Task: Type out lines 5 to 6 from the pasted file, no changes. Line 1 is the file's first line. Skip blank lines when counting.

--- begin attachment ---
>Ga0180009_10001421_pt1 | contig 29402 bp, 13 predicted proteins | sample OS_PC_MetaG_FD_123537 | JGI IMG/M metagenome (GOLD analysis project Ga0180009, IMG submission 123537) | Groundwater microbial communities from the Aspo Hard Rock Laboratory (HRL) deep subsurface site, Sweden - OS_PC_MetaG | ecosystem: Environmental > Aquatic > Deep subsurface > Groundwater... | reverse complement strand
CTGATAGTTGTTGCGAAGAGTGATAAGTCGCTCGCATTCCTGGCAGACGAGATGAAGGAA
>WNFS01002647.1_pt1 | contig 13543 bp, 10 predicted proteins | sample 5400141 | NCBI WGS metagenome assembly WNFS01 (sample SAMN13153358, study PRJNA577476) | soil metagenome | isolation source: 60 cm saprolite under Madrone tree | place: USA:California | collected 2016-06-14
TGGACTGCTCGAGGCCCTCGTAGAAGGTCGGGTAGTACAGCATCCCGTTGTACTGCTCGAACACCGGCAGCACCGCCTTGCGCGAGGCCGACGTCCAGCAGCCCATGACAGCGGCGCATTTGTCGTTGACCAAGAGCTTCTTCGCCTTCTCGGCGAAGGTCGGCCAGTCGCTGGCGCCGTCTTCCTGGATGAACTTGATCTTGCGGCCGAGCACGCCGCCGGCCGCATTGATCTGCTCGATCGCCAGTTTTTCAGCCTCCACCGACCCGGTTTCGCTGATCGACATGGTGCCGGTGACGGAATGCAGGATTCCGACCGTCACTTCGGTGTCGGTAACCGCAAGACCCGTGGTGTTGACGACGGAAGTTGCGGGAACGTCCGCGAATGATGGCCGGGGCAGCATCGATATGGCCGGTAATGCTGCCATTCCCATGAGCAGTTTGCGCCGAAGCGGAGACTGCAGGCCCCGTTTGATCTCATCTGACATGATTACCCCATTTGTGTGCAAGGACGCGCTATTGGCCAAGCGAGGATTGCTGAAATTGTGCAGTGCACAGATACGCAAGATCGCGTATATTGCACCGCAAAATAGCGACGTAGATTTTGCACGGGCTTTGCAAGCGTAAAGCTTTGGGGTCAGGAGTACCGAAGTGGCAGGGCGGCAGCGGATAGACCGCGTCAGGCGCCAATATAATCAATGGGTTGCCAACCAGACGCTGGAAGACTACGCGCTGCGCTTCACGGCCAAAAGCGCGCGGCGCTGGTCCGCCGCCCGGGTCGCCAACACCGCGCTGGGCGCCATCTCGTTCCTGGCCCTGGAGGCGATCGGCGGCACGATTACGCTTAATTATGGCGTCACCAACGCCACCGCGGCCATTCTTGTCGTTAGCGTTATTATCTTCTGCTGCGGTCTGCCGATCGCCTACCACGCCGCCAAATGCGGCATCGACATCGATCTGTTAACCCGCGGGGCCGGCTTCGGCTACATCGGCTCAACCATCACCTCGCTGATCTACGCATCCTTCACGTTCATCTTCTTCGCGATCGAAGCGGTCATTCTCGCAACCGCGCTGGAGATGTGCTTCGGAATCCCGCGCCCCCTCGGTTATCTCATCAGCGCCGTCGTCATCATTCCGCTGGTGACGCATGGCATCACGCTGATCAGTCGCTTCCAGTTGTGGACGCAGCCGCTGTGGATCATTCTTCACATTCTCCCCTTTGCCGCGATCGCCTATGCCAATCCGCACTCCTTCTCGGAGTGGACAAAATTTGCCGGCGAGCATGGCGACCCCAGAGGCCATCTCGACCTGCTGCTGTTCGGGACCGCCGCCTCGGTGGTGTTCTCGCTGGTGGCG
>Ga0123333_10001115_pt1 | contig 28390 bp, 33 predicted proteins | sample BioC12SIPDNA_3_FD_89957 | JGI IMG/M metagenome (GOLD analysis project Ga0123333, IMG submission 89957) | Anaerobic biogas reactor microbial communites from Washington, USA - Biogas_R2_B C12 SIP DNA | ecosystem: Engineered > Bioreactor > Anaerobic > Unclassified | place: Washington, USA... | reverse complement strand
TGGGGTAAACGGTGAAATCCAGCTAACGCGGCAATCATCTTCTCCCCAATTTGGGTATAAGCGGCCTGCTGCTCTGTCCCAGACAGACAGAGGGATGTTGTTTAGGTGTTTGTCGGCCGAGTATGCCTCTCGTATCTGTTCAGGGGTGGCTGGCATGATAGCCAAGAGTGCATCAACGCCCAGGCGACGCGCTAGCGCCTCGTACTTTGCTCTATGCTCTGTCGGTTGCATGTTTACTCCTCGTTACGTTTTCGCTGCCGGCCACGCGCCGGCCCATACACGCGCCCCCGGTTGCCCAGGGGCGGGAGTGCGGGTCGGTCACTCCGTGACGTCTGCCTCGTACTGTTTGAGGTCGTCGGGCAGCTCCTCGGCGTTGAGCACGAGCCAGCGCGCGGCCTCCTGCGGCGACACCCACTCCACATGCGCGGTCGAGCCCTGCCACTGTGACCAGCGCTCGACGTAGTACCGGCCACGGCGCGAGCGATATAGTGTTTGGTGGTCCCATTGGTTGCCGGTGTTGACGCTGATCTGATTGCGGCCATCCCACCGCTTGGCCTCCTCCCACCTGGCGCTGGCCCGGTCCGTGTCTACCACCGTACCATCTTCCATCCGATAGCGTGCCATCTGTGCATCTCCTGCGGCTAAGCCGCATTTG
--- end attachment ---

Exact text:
>Ga0123333_10001115_pt1 | contig 28390 bp, 33 predicted proteins | sample BioC12SIPDNA_3_FD_89957 | JGI IMG/M metagenome (GOLD analysis project Ga0123333, IMG submission 89957) | Anaerobic biogas reactor microbial communites from Washington, USA - Biogas_R2_B C12 SIP DNA | ecosystem: Engineered > Bioreactor > Anaerobic > Unclassified | place: Washington, USA... | reverse complement strand
TGGGGTAAACGGTGAAATCCAGCTAACGCGGCAATCATCTTCTCCCCAATTTGGGTATAAGCGGCCTGCTGCTCTGTCCCAGACAGACAGAGGGATGTTGTTTAGGTGTTTGTCGGCCGAGTATGCCTCTCGTATCTGTTCAGGGGTGGCTGGCATGATAGCCAAGAGTGCATCAACGCCCAGGCGACGCGCTAGCGCCTCGTACTTTGCTCTATGCTCTGTCGGTTGCATGTTTACTCCTCGTTACGTTTTCGCTGCCGGCCACGCGCCGGCCCATACACGCGCCCCCGGTTGCCCAGGGGCGGGAGTGCGGGTCGGTCACTCCGTGACGTCTGCCTCGTACTGTTTGAGGTCGTCGGGCAGCTCCTCGGCGTTGAGCACGAGCCAGCGCGCGGCCTCCTGCGGCGACACCCACTCCACATGCGCGGTCGAGCCCTGCCACTGTGACCAGCGCTCGACGTAGTACCGGCCACGGCGCGAGCGATATAGTGTTTGGTGGTCCCATTGGTTGCCGGTGTTGACGCTGATCTGATTGCGGCCATCCCACCGCTTGGCCTCCTCCCACCTGGCGCTGGCCCGGTCCGTGTCTACCACCGTACCATCTTCCATCCGATAGCGTGCCATCTGTGCATCTCCTGCGGCTAAGCCGCATTTG